Friday 9 December 2016

Mon pet du chou

Forty years ago as students we had a copy of John Seymour's Self-Sufficiency and aspirations about making food from scratch. It was more normal then before everyone out-sourced so much food-preparation to a factory in another county whence it came to a local shop in a neat box with cooking instructions [multiprevlier]. In the fall for several years I would make a vegetable chutney, sometimes in absurdly large glass jars, which was never anything like, or as good as, Branston Pickle [R next to an enhanced cheese sandwich]. My pickle required boiling up a lot of chopped veg with vinegar and then putting it in jars for as long as it remained un-furry. It was actually on the verge of repellent and I only ate the stuff out of a sense of duty to my craft. I hadn't a clue. I was learning it all from books because I was a long way from home, and even home was along way from traditional kitchen practice.

The final section [earliers] of Michael Pollan's Cooked is, not very well, entitled Earth and is about pickles and ferments. It turns out that I was mad to be buying vinegar and salt as way of lowering the pH and raising the ion concentration of the vegetables so that they would not seem tasty to 'bad' microbes. I should just, like a master of Aikido, have tilted the tables so that some microbes would make their own acetic and lactic acids as a by-product of partial digestion of the veggies and thus deter other microbes from getting in on the act. I've learned a lot more about LABs Lactic Acid Bacteria since I had to teach it at the Institute than I ever learned in school or poring over cook-books and Self-Sufficiency. LABs are a key component in the transformation of cheese, yoghurt, buttermilk and sauerkraut,

But, according to Pollan, the LABs are only a stage in the process of ecological succession that converts the sulphurous fibre of cabbage into crunchy and digestible sauerkraut and kimchi. The first step appears to be carried out by Enterics, from the gamma proteobacteria that also include E.coli, Salmonella, Vibrio cholerae, Enterics, despite their name, normally comprise only about 1% of the intestinal flora and we quietly ignore them until we eat out at a sketchy burger joint and spend the next two days talking on the porcelain telephone. As the enterics fade in their vigour, poisoned by the own waste, then Leuconostoc mesenteroides steps up to the plate to clean up the mess. They are the weeds of the microbial world: fast growing, adaptable and tolerant. As they convert the available sugars into lactic and acetic acid, first bubbles and then a positive fizzzz of carbon dioxide starts to emerge from the seething surface. When Leuconostoc has made life intolerable for itself and its children, then Lactobacillus planatrum presents itself as having even lower standards and starts to divide and conquer. You don't need to know this history of transformation, you can just leave things to happen in their own sweet way and wait until the bubbling and burping stops.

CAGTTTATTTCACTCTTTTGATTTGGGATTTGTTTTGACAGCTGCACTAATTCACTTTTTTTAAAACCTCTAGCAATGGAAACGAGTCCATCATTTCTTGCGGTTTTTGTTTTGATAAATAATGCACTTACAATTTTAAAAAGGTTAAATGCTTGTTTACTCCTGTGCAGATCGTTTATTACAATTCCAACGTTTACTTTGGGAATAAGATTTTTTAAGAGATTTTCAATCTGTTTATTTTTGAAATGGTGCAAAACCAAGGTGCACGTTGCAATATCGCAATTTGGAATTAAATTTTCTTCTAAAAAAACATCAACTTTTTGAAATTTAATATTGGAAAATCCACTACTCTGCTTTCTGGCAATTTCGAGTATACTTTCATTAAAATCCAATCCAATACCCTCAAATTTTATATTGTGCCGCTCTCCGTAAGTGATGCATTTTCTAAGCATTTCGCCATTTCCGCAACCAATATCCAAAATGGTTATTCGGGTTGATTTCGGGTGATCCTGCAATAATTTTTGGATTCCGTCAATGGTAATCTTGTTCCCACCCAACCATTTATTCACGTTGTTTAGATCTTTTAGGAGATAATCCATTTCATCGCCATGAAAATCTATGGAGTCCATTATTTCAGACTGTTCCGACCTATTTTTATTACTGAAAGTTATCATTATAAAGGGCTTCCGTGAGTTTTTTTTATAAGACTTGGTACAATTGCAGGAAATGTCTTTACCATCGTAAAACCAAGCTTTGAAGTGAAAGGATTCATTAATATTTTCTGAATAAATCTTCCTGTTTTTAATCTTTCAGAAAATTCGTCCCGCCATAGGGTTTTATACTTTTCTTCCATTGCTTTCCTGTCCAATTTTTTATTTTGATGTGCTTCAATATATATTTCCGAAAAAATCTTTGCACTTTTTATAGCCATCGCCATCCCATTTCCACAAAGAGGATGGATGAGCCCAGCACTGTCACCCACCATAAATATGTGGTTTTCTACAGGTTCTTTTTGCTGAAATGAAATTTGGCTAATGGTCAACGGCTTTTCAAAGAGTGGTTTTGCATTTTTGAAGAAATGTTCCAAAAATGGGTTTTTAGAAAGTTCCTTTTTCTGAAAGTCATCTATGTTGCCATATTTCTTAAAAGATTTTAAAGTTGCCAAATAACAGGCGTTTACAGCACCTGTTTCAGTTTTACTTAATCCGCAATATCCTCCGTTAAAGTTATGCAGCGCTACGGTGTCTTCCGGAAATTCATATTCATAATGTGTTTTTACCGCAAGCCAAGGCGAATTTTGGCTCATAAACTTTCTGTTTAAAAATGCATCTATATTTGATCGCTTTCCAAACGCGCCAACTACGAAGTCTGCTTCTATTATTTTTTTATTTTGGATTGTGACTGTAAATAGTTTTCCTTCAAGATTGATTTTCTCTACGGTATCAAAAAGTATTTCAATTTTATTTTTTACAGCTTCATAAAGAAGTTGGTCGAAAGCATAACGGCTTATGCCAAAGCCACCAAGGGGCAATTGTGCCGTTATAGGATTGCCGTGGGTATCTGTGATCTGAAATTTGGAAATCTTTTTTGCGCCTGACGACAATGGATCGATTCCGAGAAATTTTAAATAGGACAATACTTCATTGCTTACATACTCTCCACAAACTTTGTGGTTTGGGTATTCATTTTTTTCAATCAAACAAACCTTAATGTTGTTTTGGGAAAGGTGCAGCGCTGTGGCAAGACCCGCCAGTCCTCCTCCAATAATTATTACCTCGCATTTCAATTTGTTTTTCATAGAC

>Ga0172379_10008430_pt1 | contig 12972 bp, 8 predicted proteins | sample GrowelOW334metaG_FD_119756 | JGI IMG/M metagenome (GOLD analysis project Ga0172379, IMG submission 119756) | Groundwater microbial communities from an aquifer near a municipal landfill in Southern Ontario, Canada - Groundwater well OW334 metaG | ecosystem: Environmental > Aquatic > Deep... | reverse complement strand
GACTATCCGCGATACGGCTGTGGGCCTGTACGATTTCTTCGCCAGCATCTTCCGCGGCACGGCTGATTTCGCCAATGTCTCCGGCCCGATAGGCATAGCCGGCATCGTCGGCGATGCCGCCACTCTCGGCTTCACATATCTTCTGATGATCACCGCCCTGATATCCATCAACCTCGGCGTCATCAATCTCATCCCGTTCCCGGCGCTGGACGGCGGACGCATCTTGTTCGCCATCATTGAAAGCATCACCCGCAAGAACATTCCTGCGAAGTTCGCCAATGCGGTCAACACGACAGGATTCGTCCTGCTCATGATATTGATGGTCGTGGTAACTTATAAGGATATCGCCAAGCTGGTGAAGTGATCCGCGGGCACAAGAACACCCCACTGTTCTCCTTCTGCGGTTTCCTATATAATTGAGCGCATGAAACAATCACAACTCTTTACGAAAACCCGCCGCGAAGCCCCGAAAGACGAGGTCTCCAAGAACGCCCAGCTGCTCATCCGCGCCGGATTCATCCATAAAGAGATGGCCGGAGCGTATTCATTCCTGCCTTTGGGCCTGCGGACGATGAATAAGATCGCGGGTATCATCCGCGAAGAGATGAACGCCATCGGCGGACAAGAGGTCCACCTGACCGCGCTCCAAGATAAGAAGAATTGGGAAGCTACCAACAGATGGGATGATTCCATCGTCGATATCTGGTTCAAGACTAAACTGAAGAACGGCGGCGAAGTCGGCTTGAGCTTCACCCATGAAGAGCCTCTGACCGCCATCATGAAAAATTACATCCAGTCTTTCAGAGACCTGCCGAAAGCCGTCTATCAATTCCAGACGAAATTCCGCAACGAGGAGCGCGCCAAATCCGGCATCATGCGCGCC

If you open the lid too soon you may encounter evidence of a transient member of the community, as sulphate reducing bacteria start to pump out hydrogen sulphide and your brew starts to smell distinctly funky: old egg sandwich in spades. But there is only a little sulphur in cabbage and the farty-effects only endure for a little while. As with presents coming up to Christmas, it is best not to peek into the sauerkraut vat too early. Interestingly the biochemical tool-kit for reducing sulphur can be carried by two wildly different groups of bacteria: 1) the delta proteobacteria like Desulphobacter and Desulphobacula and 2) gram positives like a Desulfotomaculum and Desulfosporomusa. These microbiologist desulpho-namers of bacteria seem to lack for desulpo-imagination.  Remind me next September to offer a research project comparing the sulphur-metabolism genes of these two very different groups: bet you there is horizontal gene transfer going on.

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